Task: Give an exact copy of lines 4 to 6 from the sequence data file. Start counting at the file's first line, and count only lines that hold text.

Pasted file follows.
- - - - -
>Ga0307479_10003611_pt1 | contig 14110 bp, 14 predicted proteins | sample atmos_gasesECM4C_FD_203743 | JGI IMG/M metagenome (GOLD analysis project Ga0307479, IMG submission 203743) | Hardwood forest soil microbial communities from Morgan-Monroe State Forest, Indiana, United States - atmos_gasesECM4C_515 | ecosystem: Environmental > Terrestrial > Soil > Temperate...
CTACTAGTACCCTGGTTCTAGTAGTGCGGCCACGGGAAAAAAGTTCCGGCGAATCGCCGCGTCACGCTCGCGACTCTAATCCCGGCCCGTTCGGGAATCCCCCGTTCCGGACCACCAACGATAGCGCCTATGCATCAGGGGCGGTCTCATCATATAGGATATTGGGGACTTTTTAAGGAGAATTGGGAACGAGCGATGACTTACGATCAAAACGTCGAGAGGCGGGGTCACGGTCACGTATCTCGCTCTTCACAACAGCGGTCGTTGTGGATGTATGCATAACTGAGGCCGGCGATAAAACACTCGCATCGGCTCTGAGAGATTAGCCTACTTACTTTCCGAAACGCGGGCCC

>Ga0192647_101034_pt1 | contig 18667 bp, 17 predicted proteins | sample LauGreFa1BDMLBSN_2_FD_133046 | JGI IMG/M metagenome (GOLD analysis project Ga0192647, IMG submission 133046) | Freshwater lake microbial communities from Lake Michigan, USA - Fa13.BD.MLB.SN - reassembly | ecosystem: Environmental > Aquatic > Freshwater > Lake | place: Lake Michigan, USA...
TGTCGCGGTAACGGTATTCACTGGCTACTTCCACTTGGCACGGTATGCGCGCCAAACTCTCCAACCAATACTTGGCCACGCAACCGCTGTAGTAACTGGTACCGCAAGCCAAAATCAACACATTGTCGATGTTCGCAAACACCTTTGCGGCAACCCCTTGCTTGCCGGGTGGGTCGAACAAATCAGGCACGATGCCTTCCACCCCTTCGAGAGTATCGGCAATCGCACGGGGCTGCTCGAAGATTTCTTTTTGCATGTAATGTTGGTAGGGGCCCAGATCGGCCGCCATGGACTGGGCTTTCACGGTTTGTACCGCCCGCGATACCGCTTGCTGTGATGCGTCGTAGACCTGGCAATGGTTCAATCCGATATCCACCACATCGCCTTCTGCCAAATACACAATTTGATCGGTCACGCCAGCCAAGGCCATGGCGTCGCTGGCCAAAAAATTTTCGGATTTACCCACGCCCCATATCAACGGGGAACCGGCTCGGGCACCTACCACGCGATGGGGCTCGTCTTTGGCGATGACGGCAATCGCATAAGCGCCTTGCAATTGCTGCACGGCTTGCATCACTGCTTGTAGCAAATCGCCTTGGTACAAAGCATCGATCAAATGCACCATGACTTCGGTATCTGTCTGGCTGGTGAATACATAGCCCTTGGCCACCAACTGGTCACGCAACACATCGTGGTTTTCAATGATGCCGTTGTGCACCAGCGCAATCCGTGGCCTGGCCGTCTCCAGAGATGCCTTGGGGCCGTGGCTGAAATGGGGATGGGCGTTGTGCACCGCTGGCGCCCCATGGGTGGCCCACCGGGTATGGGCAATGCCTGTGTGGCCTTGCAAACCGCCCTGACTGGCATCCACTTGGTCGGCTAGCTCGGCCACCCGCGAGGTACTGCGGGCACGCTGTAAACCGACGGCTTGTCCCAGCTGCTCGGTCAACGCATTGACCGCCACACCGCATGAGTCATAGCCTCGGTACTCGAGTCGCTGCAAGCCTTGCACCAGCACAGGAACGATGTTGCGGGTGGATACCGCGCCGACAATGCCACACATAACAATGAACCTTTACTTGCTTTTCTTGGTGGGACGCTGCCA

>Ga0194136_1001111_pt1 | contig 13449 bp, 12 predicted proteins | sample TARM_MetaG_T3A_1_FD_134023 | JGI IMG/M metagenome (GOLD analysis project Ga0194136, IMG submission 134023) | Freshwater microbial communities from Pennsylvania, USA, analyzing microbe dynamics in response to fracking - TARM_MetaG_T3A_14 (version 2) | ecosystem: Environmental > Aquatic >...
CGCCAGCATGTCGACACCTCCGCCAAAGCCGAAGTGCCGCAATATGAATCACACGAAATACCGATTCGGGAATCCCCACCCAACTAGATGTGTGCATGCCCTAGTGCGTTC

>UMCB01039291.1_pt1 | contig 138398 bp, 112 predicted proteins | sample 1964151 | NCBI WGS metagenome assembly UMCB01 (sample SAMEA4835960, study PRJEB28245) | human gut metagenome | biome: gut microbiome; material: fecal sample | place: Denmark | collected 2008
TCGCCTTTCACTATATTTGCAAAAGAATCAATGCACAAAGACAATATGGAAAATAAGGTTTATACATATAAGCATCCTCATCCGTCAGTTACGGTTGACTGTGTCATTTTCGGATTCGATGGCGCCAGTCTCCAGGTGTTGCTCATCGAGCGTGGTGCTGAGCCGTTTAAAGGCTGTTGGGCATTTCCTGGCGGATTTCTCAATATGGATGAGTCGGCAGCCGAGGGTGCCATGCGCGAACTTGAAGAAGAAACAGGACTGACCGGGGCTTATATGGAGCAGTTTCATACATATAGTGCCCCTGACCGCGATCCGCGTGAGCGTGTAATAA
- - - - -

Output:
TGTCGCGGTAACGGTATTCACTGGCTACTTCCACTTGGCACGGTATGCGCGCCAAACTCTCCAACCAATACTTGGCCACGCAACCGCTGTAGTAACTGGTACCGCAAGCCAAAATCAACACATTGTCGATGTTCGCAAACACCTTTGCGGCAACCCCTTGCTTGCCGGGTGGGTCGAACAAATCAGGCACGATGCCTTCCACCCCTTCGAGAGTATCGGCAATCGCACGGGGCTGCTCGAAGATTTCTTTTTGCATGTAATGTTGGTAGGGGCCCAGATCGGCCGCCATGGACTGGGCTTTCACGGTTTGTACCGCCCGCGATACCGCTTGCTGTGATGCGTCGTAGACCTGGCAATGGTTCAATCCGATATCCACCACATCGCCTTCTGCCAAATACACAATTTGATCGGTCACGCCAGCCAAGGCCATGGCGTCGCTGGCCAAAAAATTTTCGGATTTACCCACGCCCCATATCAACGGGGAACCGGCTCGGGCACCTACCACGCGATGGGGCTCGTCTTTGGCGATGACGGCAATCGCATAAGCGCCTTGCAATTGCTGCACGGCTTGCATCACTGCTTGTAGCAAATCGCCTTGGTACAAAGCATCGATCAAATGCACCATGACTTCGGTATCTGTCTGGCTGGTGAATACATAGCCCTTGGCCACCAACTGGTCACGCAACACATCGTGGTTTTCAATGATGCCGTTGTGCACCAGCGCAATCCGTGGCCTGGCCGTCTCCAGAGATGCCTTGGGGCCGTGGCTGAAATGGGGATGGGCGTTGTGCACCGCTGGCGCCCCATGGGTGGCCCACCGGGTATGGGCAATGCCTGTGTGGCCTTGCAAACCGCCCTGACTGGCATCCACTTGGTCGGCTAGCTCGGCCACCCGCGAGGTACTGCGGGCACGCTGTAAACCGACGGCTTGTCCCAGCTGCTCGGTCAACGCATTGACCGCCACACCGCATGAGTCATAGCCTCGGTACTCGAGTCGCTGCAAGCCTTGCACCAGCACAGGAACGATGTTGCGGGTGGATACCGCGCCGACAATGCCACACATAACAATGAACCTTTACTTGCTTTTCTTGGTGGGACGCTGCCA

>Ga0194136_1001111_pt1 | contig 13449 bp, 12 predicted proteins | sample TARM_MetaG_T3A_1_FD_134023 | JGI IMG/M metagenome (GOLD analysis project Ga0194136, IMG submission 134023) | Freshwater microbial communities from Pennsylvania, USA, analyzing microbe dynamics in response to fracking - TARM_MetaG_T3A_14 (version 2) | ecosystem: Environmental > Aquatic >...
CGCCAGCATGTCGACACCTCCGCCAAAGCCGAAGTGCCGCAATATGAATCACACGAAATACCGATTCGGGAATCCCCACCCAACTAGATGTGTGCATGCCCTAGTGCGTTC